She had never been an adventurous woman. But as the family sat around the table and stared at the object, even she felt a rush of adrenaline.
It was like being thrown into the middle of an elaborate mystery. Was it real or an elaborate hoax? And what exactly were the foreign language and odd string of numbers?
Tonya Illman and her family were finishing their stroll along the remote, sandy dunes of Wedge Island, Australia.
It had been a much-needed day of bonding and reconnection, but it was time to head back to their cars. Little did she know that something astounding was buried just a few feet away … waiting to be discovered.
Not A Rock
She was about to kiss her son and his girlfriend goodbye when her toe dragged through the sand and hit something solid. It didn’t feel like a rock though.
It gave a hollow “clunk” and became dislodged. It was yellow and brown, like the color of molasses, with a shine that caught the afternoon sun. She reached down.
Better Than A Decoration
Tonya let out an amused chuckle as she pulled out an old, weathered bottle. “This would look great on the bookshelf,” she said to her husband as she wiped off the grains and grime.
It wasn’t like any bottle she had come across before. It must have been old. The girlfriend, however, saw something else – something more intriguing.
Just as Tonya was about to drop the bottle in her bag, the girl leaned in and squinted. “Umm, can I see that?”
She took the antique and held it up to the sunbeams. Her eyes turned wide and her mouth dropped open. “Oh my god,” she muttered. “There’s something inside.”
There was no cork stopper or wax left. Whatever it was had been left to the elements.
Tonya gave it a shake – there was indeed something rolling around inside. Her heart beat faster, and she held her breath as she tipped it over. A long curl of paper tied with twine slipped out.
The dampness had left the paper stuck together and the twine left deep indentations, so they weren’t able to unroll it without destroying it.
Tonya bit her lip as she wracked her brain for a solution. Suddenly, she had a brilliant idea – but it was also an idea that would horrify some people.
She rushed home and turned on the oven! Keeping it on the lowest setting, she dried out the paper enough that they could finally unroll the yellowed scrap.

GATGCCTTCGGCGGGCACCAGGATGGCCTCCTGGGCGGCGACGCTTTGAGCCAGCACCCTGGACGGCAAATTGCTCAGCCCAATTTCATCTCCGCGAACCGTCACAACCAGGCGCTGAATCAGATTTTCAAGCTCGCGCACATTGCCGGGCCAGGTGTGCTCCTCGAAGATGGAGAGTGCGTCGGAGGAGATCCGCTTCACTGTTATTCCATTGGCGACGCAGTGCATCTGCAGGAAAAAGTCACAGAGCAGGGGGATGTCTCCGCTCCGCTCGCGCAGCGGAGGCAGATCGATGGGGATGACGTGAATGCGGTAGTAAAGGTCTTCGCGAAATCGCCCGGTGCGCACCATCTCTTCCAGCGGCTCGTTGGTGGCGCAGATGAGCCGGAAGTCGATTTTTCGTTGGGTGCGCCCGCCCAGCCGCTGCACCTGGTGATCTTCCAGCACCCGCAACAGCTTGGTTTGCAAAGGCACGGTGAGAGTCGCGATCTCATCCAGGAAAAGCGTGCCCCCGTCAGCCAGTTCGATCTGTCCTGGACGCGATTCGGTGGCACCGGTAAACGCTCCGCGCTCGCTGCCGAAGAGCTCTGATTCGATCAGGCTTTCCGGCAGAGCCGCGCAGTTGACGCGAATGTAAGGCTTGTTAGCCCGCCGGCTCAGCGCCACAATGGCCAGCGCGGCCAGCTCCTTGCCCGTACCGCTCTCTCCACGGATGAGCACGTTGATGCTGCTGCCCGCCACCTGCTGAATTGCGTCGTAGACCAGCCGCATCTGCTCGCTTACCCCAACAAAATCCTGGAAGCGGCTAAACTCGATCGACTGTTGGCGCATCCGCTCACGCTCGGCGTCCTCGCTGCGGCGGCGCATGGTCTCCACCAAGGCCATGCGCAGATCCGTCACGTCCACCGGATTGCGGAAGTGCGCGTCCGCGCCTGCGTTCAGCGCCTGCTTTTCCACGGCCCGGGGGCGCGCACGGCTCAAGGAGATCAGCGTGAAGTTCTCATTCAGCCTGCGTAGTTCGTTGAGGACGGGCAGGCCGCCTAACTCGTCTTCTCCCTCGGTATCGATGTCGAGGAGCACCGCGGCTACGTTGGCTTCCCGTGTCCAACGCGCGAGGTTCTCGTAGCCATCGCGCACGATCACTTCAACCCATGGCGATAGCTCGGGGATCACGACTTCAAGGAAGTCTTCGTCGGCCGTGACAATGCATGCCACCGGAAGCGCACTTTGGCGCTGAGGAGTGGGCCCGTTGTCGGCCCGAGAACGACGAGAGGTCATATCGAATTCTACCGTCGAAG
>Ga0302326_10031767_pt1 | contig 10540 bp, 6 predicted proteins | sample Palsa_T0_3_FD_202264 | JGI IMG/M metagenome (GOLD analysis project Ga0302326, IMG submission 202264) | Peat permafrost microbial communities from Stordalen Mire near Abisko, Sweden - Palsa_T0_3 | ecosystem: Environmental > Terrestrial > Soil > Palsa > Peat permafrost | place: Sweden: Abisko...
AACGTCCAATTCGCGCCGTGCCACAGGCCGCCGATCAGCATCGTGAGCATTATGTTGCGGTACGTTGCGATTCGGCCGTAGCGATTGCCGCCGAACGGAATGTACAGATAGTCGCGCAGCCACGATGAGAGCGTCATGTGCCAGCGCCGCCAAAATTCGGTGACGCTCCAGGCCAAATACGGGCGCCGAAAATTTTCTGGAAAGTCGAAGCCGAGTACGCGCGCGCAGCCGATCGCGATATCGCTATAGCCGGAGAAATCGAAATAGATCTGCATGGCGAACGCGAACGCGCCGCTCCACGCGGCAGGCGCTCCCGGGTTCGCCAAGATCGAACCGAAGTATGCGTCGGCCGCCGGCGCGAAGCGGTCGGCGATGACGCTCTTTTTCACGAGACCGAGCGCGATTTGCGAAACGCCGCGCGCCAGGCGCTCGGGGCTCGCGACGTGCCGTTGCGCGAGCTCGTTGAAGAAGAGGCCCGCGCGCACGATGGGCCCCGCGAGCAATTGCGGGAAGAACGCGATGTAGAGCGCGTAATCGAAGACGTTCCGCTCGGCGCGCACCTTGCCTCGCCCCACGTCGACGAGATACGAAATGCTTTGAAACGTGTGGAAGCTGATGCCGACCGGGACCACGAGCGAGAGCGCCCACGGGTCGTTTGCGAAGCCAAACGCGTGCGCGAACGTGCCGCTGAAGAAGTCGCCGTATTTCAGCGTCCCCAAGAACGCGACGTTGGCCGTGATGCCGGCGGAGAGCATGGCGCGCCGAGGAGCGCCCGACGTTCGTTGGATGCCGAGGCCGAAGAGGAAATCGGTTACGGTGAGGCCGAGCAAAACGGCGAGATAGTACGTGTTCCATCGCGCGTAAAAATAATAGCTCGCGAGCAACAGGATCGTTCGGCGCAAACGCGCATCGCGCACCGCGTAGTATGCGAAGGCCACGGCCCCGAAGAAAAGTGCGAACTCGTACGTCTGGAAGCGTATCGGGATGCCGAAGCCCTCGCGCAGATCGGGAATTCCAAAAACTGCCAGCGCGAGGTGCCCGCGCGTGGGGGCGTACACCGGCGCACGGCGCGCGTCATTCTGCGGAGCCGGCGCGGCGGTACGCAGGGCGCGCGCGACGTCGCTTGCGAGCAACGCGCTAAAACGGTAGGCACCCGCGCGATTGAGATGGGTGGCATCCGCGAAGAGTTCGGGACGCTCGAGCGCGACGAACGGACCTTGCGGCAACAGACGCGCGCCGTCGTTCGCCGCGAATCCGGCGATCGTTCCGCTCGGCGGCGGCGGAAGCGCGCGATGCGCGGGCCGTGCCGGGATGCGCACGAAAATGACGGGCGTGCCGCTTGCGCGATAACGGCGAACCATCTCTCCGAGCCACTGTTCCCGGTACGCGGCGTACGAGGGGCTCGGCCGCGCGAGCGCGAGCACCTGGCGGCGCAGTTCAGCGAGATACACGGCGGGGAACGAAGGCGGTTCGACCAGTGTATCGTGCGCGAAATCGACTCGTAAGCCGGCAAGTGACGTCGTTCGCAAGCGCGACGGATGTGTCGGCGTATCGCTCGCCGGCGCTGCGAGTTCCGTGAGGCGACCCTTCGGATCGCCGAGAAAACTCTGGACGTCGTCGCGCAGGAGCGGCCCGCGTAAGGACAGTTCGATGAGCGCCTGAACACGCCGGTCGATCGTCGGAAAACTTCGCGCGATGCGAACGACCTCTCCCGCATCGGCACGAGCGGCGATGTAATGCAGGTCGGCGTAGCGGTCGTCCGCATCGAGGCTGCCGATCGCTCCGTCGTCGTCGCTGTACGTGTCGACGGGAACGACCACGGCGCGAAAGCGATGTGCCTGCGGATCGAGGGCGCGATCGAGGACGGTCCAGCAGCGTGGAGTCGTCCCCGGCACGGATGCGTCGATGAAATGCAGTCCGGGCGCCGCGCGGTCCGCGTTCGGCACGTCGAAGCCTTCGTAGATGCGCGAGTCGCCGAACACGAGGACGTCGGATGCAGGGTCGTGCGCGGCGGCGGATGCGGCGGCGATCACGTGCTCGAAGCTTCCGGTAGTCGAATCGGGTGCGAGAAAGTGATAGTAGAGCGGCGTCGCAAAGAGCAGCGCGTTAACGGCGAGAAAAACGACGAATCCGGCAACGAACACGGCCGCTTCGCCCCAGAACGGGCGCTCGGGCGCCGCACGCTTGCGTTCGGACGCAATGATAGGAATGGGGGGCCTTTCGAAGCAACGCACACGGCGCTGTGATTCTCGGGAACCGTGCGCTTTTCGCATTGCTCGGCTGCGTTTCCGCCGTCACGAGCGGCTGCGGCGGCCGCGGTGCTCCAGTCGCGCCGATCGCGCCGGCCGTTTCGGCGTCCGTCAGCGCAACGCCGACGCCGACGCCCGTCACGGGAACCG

There was writing on the paper – faded and penned in elegant cursive. The family leaned in and held their breath. There was a date. It started with 18.
The next problem? The words weren’t in English. Tonya’s husband tilted his head and rolled the words around in his mouth.
“I think it’s German,” he said. The thrill of discovery exploded, and they broke out their laptops to learn more. It wasn’t long until they discovered an incredible fact.
It turned out the bottles were part of an old German experiment that took place between 1864 and 1933.
The numbers seemed to be the corresponding locations and dates. She reached for her phone. It was time to contact the experts. After weeks of emails and international cooperation, the results would make a new world record.
With the help of the current German and Australian maritime curator authorities, the note was proven to be real.
She held her breath and gawked at the find. Her family had discovered the world’s oldest message in a bottle! But what exactly was the German experiment?
It turns out, the country’s Naval Observatory had instructed several ships to drop bottles in the ocean so they could research ocean and object drift.
Her particular bottle was dropped by the “Paula” in 1886. The event turned even more surreal when the Guinness Book of World Records contacted them.
Their note had beat out the 2015 discovery of a similar experiment done by the Marine Biological Associate of Plymouth, England – by a lot.
The Illman’s bottle had waited 131 years and 223 days for someone to find it. Then, another wonderful thing happened.
News sites and social media outlets rushed in to interview them. It might have been a simple story, but it was steeped in rich history.
In the end, the family gave the bottle and note to the WA Maritime Measure, but they received a copy to keep for themselves. Tonya looks back on the day with one important thought.
“We talk about it daily, how bizarre the circumstances surrounding the find were.” “It’s a billion to one chance, but at some point in history, someone was likely to unearth it.”
It’s rare to have experiences and memories that span the globe and rest across centuries. They are very grateful for theirs.